Combining two of our interest areas (VOIP attacks and visualization), through Dataviz Australia I compiled a video which is intended to be a high level (if not stylized) visualization of the early stages of a cyber criminal compromising a VOIP system.
Following is a brief summary of our activity and contributions during 2010:
2010 saw the addition of David Zielezna as a contributor to the Project.
We are now:
- Shaun Vlassis, HP full member, Chapter lead.
- Ben Reardon. HP full member, member of the HP Public relations and membership committees
- David Zielezna. Contributor, and in charge of AHP infrastructure.
2010 Annual Honeynet project workshop, Mexico City
Shaun and Ben attended the 2010 Annual workshop and presented to the group on VOIP attacks and honeypots, development of malware data visualization techniques, and defacement tracking.
Forensic challenge 4
Development of Forensic challenge FC4, which dealt with VOIP attacks.
Participation as a co-admin and mentor for the Honeynet Project's Google funded GSOC 2010 initiative.
We were pleased to see work on VOIP attack analysis referenced in academic paper delivered at the Australian Digital Forensics Conference by Craig Valli "An Analysis of Malfeasant Activity Directed at VoIP Honeypots"
Highlights of 2010
Goals for 2011
Crooks use any communication medium available to them, and SMS is no exception. We've seen malware and phishing attempts using SMS in the past, however it doesn't seem all that common in the last year.
Although last week, I received a couple of these spams via SMS while overseas (to my roaming Australian phone number).
Do you get much SMS spam ? What do you do with it ?
In Australia, you can report SMS spam to ACMA by simply forwarding the SMS to their number. They automatically acknowledge receipt and action them as appropriate. You can find more about this service at the ACMA website.
As an aside I'm wondering if the fact that I was in another country adds to the usual jurisdictional issues that arise in the cybercrime world, i.e assuming that some sort of crime(s) has occurred, where did it occur? Whose law prevails? This normally matters a lot in terms of which jurisdiction should action. Who should investigate?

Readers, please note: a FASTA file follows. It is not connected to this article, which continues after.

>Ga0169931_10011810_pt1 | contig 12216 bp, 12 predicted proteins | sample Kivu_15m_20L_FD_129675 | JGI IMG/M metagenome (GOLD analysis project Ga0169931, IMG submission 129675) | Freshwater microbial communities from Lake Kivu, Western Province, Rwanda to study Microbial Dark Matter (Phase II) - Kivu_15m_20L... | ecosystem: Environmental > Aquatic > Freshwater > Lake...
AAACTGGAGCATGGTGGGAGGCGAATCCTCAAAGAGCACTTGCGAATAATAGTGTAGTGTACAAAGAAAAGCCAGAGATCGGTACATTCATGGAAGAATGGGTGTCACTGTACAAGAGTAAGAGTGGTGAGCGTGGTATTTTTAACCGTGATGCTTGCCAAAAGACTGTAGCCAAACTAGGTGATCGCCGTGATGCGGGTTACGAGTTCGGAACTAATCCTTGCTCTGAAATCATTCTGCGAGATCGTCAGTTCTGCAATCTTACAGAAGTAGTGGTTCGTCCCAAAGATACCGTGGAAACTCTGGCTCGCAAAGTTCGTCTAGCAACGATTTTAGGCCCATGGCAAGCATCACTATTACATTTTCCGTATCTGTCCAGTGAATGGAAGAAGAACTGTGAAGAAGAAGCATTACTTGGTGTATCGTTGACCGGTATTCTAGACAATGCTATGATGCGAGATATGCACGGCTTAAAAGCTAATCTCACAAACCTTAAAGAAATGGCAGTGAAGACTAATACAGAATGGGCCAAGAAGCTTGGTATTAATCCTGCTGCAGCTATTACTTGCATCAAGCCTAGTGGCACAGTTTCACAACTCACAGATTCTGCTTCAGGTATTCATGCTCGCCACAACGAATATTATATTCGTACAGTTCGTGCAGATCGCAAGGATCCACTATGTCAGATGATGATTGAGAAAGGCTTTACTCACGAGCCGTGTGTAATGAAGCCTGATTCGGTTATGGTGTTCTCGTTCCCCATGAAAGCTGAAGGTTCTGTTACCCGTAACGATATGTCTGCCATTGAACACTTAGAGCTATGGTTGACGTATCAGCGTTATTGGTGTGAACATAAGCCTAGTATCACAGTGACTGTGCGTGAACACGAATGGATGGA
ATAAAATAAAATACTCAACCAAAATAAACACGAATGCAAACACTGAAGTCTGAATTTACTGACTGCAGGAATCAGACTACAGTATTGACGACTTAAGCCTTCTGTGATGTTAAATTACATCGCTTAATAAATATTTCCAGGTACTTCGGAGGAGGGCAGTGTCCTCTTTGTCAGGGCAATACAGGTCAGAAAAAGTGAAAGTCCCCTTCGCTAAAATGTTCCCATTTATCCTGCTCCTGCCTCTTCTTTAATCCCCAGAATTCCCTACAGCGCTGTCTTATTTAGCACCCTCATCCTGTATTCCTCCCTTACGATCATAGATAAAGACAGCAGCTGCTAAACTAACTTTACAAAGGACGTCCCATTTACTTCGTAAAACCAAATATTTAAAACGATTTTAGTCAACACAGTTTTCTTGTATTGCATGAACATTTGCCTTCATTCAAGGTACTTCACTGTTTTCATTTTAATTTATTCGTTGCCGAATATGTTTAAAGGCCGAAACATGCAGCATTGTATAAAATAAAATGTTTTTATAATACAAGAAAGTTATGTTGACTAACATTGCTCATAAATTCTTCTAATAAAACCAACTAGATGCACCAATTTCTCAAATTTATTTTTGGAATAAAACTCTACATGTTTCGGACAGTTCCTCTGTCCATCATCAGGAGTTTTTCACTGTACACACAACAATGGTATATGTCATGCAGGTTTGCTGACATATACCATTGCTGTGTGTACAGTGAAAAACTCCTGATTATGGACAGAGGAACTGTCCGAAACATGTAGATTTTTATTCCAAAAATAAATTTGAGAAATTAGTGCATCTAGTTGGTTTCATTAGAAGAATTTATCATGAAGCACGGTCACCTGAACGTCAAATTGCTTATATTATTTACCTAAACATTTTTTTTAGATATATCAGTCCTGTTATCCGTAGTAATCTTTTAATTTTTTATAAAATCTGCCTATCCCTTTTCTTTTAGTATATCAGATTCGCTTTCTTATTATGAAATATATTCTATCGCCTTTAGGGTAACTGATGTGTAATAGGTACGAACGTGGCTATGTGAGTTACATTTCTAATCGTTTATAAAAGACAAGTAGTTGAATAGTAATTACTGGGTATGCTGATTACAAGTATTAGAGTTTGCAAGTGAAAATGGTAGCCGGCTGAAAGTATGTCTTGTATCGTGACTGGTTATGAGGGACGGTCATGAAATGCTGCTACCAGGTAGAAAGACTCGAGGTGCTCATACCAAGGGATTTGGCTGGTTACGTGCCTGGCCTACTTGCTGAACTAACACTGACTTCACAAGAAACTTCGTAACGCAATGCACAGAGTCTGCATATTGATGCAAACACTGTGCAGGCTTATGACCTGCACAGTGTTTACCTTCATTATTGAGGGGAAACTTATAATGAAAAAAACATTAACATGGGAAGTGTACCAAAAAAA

- The country of the relay (Australia)?
- The country where I received the spam (in Asia) ?
- The country where the sending phone number/email reside (Ghana)?
- The country where the advertised phone number is (UK)?
- The country of the email supplier (AOL) ?
It's time for another quick analysis of a prevalent SIP scanner that has been active for the last 4-5 months. It is particularly interesting because it is spreading like a worm, seems to use multiple scanning techniques (ssh and SIP) and acts like a botnet.
This scanner likely responsible for the uptick in port 5060 (SIP) scanning noted on this SANS Internet Storm Center diary entry. We noticed this scanner first hit our honeypots on July 8, at the same time SANS posted the note about significant increase in UDP port 5060 (SIP) scanning.
First of all, here is a redacted version of the contents of a typical scan:
Datetime: 2010-07-09 hh.mm.ss
OPTIONS sip:100@honeypot_IP_removed SIP/2.0
Via: SIP/2.0/UDP 192.168.1.9:5060;branch=zqwehwebK-0523432245;rport
From: "sipsscuser"<sip:[email protected]>; tag=removed
To: "sipssc"<sip:[email protected]>
Contact: sip:[email protected]:5060
CSeq: 1 OPTIONS